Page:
Revised on: 07.17.2018 at 10:08 a.m.
Posted on: 07.17.2018 at 11:00 a.m.
By Jefferson Weaver
An early morning fire Saturday destroyed a Chadbourn Police officer’s home in Whiteville, but by Sunday, dozens of donations were pouring in to help the family of five.
Tavon Pierce has been an officer with Chadbourn for just a few months, Chief Anthony Spivey said. The Saturday morning fire was reported around 5 a.m. in the family’s apartment on Clay Street.
Several adjacent apartments were evacuated, but no injuries were reported. The Pierce family, however, escaped with just the clothes on their backs.
Spivey, who lost his home in Hurricane Matthew, said it’s hard to describe the feeling of helplessness caused by such a loss.
“Tavon is a good man, and a good officer,” Spivey said. “He’s a hard worker, and devoted to his family. Nobody got hurt, thank God, but this is still a tremendous blow.”
By 5:30 a.m., Spivey said, officers from Chadbourn and other departments, along with firefighters, were “lining up” to help.
“We’re all a family,” he said. “When one of us hurts, we all hurt.”
While officers were delivering food and supplies to the Pierces at their temporary home Sunday, other first responders were sweating on the busy main thoroughfares in Chadbourn.
Chadbourn-Klondyke Fire and Rescue member Frankie Blanton is being credited with organizing Sunday’s “Fill the Boot” donation drive.
“We all help each other when there’s an emergency,” he said. “Fire, police, sheriff’s office, rescue, we’re all family. This was just something we could do to help Tavon and his wife and children in a really bad time.”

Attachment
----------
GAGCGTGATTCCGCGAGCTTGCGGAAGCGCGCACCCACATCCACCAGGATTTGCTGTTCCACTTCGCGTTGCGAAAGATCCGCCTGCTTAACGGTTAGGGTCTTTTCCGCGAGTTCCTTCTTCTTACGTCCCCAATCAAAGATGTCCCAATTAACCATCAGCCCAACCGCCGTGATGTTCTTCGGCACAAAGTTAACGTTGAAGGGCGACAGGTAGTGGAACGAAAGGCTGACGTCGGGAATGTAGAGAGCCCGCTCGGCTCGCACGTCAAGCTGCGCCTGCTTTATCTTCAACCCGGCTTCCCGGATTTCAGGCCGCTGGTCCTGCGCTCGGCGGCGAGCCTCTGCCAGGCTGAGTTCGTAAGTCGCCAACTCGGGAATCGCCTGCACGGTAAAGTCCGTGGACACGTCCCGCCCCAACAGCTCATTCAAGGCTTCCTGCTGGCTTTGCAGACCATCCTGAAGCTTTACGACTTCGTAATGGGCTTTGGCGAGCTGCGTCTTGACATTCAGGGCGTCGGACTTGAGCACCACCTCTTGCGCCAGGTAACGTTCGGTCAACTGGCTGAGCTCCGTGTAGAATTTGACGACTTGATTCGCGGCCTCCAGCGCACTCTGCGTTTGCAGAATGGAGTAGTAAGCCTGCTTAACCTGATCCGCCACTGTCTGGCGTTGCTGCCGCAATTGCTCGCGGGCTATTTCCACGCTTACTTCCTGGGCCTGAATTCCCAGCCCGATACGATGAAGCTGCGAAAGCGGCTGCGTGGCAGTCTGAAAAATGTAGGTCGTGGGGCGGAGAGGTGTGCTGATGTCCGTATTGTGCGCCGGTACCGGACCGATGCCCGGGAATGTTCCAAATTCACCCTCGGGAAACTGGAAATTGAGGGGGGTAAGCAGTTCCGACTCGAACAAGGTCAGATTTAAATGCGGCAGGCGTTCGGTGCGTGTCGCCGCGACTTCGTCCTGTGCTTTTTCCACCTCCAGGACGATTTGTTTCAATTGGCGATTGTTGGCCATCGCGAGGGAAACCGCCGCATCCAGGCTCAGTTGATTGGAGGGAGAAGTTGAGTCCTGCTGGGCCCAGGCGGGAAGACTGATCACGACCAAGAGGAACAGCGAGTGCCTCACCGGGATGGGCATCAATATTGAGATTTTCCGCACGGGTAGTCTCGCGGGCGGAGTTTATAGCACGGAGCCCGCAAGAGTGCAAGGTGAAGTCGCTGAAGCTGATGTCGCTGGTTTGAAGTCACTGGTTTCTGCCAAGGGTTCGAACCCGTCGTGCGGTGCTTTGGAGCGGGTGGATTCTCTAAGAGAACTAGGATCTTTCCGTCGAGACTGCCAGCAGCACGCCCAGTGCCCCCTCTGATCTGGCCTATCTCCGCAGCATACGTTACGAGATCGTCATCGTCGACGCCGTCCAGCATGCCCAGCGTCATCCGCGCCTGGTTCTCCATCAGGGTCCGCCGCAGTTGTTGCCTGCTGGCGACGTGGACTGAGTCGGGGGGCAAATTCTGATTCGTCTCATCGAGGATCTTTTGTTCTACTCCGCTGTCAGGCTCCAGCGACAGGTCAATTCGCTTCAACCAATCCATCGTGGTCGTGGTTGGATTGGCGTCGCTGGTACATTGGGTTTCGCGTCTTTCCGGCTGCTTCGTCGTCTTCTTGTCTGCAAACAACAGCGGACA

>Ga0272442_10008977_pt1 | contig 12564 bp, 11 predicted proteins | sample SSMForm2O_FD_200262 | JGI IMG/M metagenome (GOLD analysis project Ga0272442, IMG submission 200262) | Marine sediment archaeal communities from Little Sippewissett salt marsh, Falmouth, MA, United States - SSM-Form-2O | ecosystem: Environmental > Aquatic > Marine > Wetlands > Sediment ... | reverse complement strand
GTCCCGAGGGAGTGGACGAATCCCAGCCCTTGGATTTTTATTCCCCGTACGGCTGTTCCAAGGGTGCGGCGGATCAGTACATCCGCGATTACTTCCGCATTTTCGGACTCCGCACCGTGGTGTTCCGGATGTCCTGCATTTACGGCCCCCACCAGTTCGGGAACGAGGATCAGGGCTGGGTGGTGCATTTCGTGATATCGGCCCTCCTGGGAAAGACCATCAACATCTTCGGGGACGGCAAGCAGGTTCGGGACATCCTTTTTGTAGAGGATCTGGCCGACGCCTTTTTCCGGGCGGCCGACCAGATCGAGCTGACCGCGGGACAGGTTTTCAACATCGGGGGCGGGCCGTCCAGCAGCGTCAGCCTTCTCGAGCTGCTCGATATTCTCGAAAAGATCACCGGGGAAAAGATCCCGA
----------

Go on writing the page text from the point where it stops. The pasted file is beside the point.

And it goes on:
Chadbourn police and firefighters were joined by volunteers from North Whiteville, Evergreen, and Whiteville Rescue at the intersection of Strawberry Boulevard and Joe Brown Highway beginning at 11 a.m. Large signs asked for donations for the officer and his family.
Firefighter Zach Faulk was one of those standing on the steaming pavement in a safety vest, collecting donations from both local drivers and beach traffic. Joey King and Ramona Sweerus worked in tandem on the west side of the intersection. While not a member of the department, “Miss Ramona” as she is known ran boots full of change and currency to a Chadbourn ambulance. The emergency vehicle also acted as a rehab station for the sunburned volunteers.
Mayor Phillip Britt, who worked the south end of the intersection, said the response was just another sign of the strong sense of community in Chadbourn.
“We’re proud of our police,” he said, “and people appreciate what they’re trying to do. At the same time, we have a caring community, and people just want to find some way to help.”
Even strangers passing through were generous in their donations, Spivey said. By 3 p.m., Spivey said, around $5,000 had been raised.
“Nobody carries cash anymore,” he said, “but we had people digging up change, pulling out anything they had. People just driving through heading to the beach or heading home, they’re giving what they have. Nobody wants to see someone going through a tragedy like this.
“It’s sad that it takes something like this to see it, but there are a lot of good people left in the world.”